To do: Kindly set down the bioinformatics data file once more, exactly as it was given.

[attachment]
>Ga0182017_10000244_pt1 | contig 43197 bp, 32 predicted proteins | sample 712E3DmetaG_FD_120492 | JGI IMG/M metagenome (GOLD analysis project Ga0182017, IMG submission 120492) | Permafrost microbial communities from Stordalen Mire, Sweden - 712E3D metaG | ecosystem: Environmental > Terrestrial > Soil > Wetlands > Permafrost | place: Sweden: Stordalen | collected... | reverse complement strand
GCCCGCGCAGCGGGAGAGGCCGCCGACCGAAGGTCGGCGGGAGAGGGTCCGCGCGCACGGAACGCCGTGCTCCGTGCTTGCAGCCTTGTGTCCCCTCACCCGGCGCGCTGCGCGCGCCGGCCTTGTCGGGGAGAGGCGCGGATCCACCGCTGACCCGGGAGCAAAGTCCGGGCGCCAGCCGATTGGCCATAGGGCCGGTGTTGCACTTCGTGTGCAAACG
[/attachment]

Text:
>Ga0182017_10000244_pt1 | contig 43197 bp, 32 predicted proteins | sample 712E3DmetaG_FD_120492 | JGI IMG/M metagenome (GOLD analysis project Ga0182017, IMG submission 120492) | Permafrost microbial communities from Stordalen Mire, Sweden - 712E3D metaG | ecosystem: Environmental > Terrestrial > Soil > Wetlands > Permafrost | place: Sweden: Stordalen | collected... | reverse complement strand
GCCCGCGCAGCGGGAGAGGCCGCCGACCGAAGGTCGGCGGGAGAGGGTCCGCGCGCACGGAACGCCGTGCTCCGTGCTTGCAGCCTTGTGTCCCCTCACCCGGCGCGCTGCGCGCGCCGGCCTTGTCGGGGAGAGGCGCGGATCCACCGCTGACCCGGGAGCAAAGTCCGGGCGCCAGCCGATTGGCCATAGGGCCGGTGTTGCACTTCGTGTGCAAACG